By Dan Kennedy • The press, politics, technology, culture and other passions

Not quite dead enough

The good news is that Gov. Deval Patrick’s proposal to build three casinos in Massachusetts will be defeated later today (Globe story here; Herald story here). What matters now is that any plans to bring casinos here remain properly dead and buried.

Which brings me to this story in yesterday’s Brockton Enterprise. Alice Elwell reports that the Mashpee Wampanoag tribe continues with its efforts to bring the world’s largest casino to Middleborough, unveiling plans for a gambling emporium of three or four floors and an adjacent hotel that could be as high as 18 stories. And get this: Apparently that’s not as bad as had been expected.

The Mashpee can’t go ahead with a casino — or, at the very least, will face daunting obstacles — unless the state legalizes what’s called Class III gambling. So the House’s pending vote against Patrick’s proposal is key. Without Class III gambling, the Mashpee could only build a glorified bingo hall. And, as the Cape Cod Times has reported, the feds seem determined to scale back such operations, as video bingo has morphed into just another form of slot machines.

What could change all that is if the House, having taken a principled stand against the governor, now turns around and allows the state’s financially ailing racetracks to install slot machines. Elected officials are reportedly under a lot of pressure to allow “racinos,” as they would be known.

There are two problems. First, racinos are just a bad idea, bringing with them the same social ills as casino gambling, if on a smaller scale. Second, they would require state approval of Class III gambling, thus opening the door to Native American casinos such as the one proposed for Middleborough.

Not that there’s much likelihood of a casino’s ever being built in Middleborough. Federal approval could take years, and there were so many problems with the miserable way that the selectmen’s deal with the Mashpee was approved that opponents should be able to keep it tied up for a long, long time.

But the right answer to expanded gambling is “no,” and it’s important that state officials keep that in mind. House Speaker Sal DiMasi deserves our gratitude for using his muscle for the good of the commonwealth. Now’s not the time to go all flabby.

Finally, let me venture into the treacherous “what’s my solution?” debate. It’s a phony construct, but it’s one Patrick himself keeps bringing up. I’m not going to talk specifics. I’ll only point out that the state and local tax burden in Massachusetts is ranked 28th nationally — about average. It’s neither outrageously high nor dangerously low.

Given that, a reasonable person might think that any budget shortfall we face could be solved with spending cuts, perhaps a modest tax increase and a determination to live within our means. Not very sexy, and nothing for huge new spending programs. But there you have it.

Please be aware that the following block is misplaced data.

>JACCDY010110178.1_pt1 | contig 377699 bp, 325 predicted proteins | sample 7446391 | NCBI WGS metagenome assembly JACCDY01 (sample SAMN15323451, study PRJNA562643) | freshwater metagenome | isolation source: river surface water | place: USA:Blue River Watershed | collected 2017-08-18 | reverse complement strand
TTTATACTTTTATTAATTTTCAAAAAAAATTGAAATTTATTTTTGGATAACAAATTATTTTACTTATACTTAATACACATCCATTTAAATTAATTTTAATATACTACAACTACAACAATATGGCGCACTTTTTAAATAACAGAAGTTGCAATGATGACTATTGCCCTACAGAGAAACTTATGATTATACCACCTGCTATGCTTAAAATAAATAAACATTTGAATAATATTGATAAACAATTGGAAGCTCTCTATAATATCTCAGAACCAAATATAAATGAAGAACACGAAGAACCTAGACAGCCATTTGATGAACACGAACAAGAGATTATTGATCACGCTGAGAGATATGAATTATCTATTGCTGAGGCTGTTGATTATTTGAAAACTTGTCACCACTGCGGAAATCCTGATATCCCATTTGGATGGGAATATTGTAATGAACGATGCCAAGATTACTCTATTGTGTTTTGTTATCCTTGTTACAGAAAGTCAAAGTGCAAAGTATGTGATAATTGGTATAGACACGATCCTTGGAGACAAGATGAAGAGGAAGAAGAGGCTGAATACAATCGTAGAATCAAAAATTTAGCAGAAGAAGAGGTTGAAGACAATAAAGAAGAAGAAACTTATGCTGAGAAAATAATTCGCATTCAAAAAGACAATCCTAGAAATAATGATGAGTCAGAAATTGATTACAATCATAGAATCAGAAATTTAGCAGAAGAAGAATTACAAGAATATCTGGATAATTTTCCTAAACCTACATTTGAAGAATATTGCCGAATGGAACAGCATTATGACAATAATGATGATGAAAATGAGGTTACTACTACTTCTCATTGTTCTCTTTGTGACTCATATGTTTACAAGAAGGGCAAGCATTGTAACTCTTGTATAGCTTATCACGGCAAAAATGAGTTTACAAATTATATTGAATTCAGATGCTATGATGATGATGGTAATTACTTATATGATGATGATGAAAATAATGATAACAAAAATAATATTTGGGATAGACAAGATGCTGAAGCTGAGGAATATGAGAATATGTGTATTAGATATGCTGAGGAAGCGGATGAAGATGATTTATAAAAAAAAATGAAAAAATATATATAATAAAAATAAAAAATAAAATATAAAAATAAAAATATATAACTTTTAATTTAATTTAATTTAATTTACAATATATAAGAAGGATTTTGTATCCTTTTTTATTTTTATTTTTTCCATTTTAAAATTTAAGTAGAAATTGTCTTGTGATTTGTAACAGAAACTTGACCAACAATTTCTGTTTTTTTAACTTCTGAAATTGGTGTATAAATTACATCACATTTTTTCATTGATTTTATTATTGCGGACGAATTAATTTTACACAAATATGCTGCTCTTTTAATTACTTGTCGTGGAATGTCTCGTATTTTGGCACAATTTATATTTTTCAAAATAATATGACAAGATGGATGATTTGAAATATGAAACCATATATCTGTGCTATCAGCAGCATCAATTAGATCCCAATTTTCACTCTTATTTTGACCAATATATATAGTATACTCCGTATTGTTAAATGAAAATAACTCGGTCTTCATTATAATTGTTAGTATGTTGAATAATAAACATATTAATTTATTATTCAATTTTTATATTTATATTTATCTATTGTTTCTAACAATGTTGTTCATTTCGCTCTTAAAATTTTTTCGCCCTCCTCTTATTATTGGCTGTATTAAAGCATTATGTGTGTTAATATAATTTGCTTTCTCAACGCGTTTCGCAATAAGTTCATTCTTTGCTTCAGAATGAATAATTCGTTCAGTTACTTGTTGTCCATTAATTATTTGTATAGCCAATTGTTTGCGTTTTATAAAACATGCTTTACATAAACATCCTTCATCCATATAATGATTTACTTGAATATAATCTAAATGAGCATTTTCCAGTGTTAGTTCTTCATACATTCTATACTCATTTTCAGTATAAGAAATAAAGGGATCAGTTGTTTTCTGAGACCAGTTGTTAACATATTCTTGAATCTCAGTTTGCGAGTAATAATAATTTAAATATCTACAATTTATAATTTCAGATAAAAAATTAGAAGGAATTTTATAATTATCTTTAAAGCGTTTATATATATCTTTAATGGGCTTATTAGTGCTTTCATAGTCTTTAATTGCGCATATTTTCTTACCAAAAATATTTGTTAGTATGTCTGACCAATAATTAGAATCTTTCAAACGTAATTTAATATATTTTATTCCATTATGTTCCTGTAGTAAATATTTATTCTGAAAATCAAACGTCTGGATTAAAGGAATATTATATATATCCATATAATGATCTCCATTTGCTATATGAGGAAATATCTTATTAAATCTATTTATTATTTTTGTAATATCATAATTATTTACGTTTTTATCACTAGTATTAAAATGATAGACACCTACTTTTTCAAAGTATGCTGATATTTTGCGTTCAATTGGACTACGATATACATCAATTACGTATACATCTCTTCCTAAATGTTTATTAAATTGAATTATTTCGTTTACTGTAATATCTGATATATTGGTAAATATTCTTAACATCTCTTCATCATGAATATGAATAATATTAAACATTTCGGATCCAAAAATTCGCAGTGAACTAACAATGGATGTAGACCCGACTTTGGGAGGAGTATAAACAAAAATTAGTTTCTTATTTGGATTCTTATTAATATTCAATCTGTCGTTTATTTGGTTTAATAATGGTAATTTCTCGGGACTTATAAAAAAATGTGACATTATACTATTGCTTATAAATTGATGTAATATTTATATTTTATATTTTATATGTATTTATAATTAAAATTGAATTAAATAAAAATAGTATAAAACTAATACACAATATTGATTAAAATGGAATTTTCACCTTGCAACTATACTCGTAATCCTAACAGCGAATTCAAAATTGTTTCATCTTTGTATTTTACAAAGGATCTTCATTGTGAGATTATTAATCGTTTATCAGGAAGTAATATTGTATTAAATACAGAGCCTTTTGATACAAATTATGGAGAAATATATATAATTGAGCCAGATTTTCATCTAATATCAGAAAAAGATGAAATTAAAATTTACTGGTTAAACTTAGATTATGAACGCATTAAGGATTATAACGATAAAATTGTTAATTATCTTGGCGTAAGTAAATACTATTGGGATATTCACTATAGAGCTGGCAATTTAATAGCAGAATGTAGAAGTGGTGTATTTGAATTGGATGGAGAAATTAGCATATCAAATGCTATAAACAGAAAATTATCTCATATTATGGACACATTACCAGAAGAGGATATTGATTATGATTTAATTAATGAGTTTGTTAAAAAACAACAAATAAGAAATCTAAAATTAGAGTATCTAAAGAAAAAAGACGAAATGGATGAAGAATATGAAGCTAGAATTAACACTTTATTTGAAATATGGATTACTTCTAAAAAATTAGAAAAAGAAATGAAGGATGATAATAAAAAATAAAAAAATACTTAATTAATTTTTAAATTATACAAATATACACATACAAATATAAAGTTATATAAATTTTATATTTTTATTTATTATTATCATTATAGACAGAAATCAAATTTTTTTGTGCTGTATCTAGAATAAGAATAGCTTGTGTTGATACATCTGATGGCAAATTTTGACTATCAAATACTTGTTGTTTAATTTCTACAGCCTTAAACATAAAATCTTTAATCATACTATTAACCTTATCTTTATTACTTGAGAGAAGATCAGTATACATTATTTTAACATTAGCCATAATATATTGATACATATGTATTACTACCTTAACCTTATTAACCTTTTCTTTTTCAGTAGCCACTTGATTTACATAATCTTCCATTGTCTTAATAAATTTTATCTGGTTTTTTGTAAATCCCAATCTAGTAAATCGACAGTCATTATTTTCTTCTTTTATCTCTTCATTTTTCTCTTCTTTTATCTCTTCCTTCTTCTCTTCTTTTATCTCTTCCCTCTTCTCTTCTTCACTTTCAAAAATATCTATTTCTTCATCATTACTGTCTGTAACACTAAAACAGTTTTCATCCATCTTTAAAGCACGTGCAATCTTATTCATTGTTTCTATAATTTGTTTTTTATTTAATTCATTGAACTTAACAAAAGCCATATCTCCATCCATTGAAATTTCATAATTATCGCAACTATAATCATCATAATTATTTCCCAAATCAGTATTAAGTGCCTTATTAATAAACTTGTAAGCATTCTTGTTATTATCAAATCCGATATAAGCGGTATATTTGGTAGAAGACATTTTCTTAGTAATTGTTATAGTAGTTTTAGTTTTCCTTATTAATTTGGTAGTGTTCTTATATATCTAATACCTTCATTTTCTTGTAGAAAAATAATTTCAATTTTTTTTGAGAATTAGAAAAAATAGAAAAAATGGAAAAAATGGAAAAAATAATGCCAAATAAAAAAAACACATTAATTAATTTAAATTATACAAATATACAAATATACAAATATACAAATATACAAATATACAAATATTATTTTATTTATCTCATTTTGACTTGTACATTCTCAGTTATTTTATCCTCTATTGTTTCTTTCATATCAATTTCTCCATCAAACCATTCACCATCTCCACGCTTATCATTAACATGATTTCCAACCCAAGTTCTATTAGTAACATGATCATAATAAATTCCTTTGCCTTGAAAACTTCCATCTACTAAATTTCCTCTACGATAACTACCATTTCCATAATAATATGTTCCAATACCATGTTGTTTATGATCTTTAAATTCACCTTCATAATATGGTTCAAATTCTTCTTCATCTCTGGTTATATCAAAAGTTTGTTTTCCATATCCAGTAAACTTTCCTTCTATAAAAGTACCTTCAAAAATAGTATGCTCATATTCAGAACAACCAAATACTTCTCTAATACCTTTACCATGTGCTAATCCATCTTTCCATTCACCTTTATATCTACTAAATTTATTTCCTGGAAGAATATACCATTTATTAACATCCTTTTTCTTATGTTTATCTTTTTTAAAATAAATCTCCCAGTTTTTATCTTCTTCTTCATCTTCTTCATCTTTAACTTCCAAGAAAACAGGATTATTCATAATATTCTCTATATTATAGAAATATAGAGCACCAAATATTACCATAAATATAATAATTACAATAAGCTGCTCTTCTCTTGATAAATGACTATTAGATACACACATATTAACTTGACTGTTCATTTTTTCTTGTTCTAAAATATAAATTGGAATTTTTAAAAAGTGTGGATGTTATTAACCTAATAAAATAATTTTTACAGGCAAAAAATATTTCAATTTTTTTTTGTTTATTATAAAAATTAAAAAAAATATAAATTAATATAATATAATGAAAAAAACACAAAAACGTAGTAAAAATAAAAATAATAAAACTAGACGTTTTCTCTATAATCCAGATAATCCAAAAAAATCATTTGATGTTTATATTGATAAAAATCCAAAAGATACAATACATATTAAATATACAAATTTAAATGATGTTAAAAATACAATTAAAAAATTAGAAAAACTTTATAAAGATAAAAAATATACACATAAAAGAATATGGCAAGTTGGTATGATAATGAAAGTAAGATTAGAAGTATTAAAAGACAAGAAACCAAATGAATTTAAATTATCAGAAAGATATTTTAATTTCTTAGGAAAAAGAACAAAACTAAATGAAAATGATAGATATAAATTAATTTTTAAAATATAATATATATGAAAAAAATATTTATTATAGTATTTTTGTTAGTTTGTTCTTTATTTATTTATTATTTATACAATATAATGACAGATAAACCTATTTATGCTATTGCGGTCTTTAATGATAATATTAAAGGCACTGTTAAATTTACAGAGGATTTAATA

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  1. Steve

    Echos of Jerry Williams once again.In addition to railing against the seat belt law and hectoring Michael Dukakis, Williams spoke often against the installation of slot machines at racetracks. His opposition was based on the fact that the benefit would go to a very few well-connected racetrack owners, at the expense of Mom and Pop lottery and Keno outlets.He was of the same mind about Native American casinos – the benefit would go to a very small number of casino owners at the expense of the quality of life for the rest of us in the Commonwealth. He went so far as to propose a mythical tribe – the Schmohawks – so the benefits of such casinos could be spread around.And in the small world department, I was just Googling for a story about the famous Vietnam vet call to Williams, and came up with this link. That’s a back story I never knew about until now.

  2. Anonymous

    Dan, I’m the one who commented on (and clumsily listed) DiMasi’s alternative proposals for revenue growth yesterday. They are many and varied, and are the kinds of things I as a progressive Democrat fully support. Why is Gov. Patrick getting away with accusing casino opponents of having no good ideas of their own?DiMasi for governor!

  3. Man who is not a casino fan

    Given that, a reasonable person might think that any budget shortfall we face could be solved with spending cuts, perhaps a modest tax increase and a determination to live within our means. Not very sexy, and nothing for huge new spending programs. But there you have it.That’s very reasonable, but unfortunately I don’t think it’s particularly true.Mind you, I am NO fan of casinos and would fight them with my dying breath…but what’s happened over the last 20-odd years is that people have been lulled into a false sense of security while critical programs have been dangerously and consistently underfunded.The two big ones that immediately come to mind are transportation infrastructure and health care. Both things that require painfully expensive solutions that no politician has had the stones to force into effect when the pain might not have been as great. Well the chicken’s come home to roost and now Massachusetts…like most other states…has billions (probably more like tens or even hundreds of billions over time) of dollars of obligations it cannot afford to pay.Mind you, I suspect that Massachusetts will remain in the middle of the pack when it comes to tax rates…but only because they – like every single other state – will be jacking the tax rates through the roof just to pay for the essentials.